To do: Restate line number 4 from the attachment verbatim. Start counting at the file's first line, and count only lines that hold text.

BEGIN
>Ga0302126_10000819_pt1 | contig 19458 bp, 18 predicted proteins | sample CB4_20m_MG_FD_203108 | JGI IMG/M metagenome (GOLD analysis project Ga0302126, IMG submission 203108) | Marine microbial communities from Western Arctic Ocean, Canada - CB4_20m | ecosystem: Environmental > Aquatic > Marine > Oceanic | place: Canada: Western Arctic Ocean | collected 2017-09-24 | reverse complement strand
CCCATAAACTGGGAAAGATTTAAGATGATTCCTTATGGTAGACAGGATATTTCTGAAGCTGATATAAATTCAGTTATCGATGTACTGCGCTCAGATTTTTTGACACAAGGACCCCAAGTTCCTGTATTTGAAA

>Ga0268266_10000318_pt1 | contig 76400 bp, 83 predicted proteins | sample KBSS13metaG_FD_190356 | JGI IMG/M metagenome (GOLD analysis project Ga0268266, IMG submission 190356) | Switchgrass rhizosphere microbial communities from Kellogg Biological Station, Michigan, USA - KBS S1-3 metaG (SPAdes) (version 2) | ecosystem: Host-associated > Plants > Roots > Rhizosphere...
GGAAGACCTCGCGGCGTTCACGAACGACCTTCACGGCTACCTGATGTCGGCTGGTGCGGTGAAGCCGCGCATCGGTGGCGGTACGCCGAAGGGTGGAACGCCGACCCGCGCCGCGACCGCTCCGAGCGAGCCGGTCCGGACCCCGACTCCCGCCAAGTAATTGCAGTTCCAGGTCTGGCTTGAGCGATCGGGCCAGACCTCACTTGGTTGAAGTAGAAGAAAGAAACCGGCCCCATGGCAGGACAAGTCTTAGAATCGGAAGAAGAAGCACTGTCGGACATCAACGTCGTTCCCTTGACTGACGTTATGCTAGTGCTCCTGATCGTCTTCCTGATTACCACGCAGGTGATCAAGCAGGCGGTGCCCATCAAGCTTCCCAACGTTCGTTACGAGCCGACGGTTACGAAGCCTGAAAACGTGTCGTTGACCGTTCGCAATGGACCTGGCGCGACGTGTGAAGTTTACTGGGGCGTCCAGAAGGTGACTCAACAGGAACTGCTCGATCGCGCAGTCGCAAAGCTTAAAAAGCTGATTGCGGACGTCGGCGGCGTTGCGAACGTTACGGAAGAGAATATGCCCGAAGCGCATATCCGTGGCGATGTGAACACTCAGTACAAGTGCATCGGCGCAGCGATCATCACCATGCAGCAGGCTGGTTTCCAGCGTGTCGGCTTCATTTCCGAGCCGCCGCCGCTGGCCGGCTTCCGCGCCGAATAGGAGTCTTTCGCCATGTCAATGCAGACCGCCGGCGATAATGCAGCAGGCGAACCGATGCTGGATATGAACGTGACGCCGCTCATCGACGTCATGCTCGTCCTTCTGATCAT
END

GGAAGACCTCGCGGCGTTCACGAACGACCTTCACGGCTACCTGATGTCGGCTGGTGCGGTGAAGCCGCGCATCGGTGGCGGTACGCCGAAGGGTGGAACGCCGACCCGCGCCGCGACCGCTCCGAGCGAGCCGGTCCGGACCCCGACTCCCGCCAAGTAATTGCAGTTCCAGGTCTGGCTTGAGCGATCGGGCCAGACCTCACTTGGTTGAAGTAGAAGAAAGAAACCGGCCCCATGGCAGGACAAGTCTTAGAATCGGAAGAAGAAGCACTGTCGGACATCAACGTCGTTCCCTTGACTGACGTTATGCTAGTGCTCCTGATCGTCTTCCTGATTACCACGCAGGTGATCAAGCAGGCGGTGCCCATCAAGCTTCCCAACGTTCGTTACGAGCCGACGGTTACGAAGCCTGAAAACGTGTCGTTGACCGTTCGCAATGGACCTGGCGCGACGTGTGAAGTTTACTGGGGCGTCCAGAAGGTGACTCAACAGGAACTGCTCGATCGCGCAGTCGCAAAGCTTAAAAAGCTGATTGCGGACGTCGGCGGCGTTGCGAACGTTACGGAAGAGAATATGCCCGAAGCGCATATCCGTGGCGATGTGAACACTCAGTACAAGTGCATCGGCGCAGCGATCATCACCATGCAGCAGGCTGGTTTCCAGCGTGTCGGCTTCATTTCCGAGCCGCCGCCGCTGGCCGGCTTCCGCGCCGAATAGGAGTCTTTCGCCATGTCAATGCAGACCGCCGGCGATAATGCAGCAGGCGAACCGATGCTGGATATGAACGTGACGCCGCTCATCGACGTCATGCTCGTCCTTCTGATCAT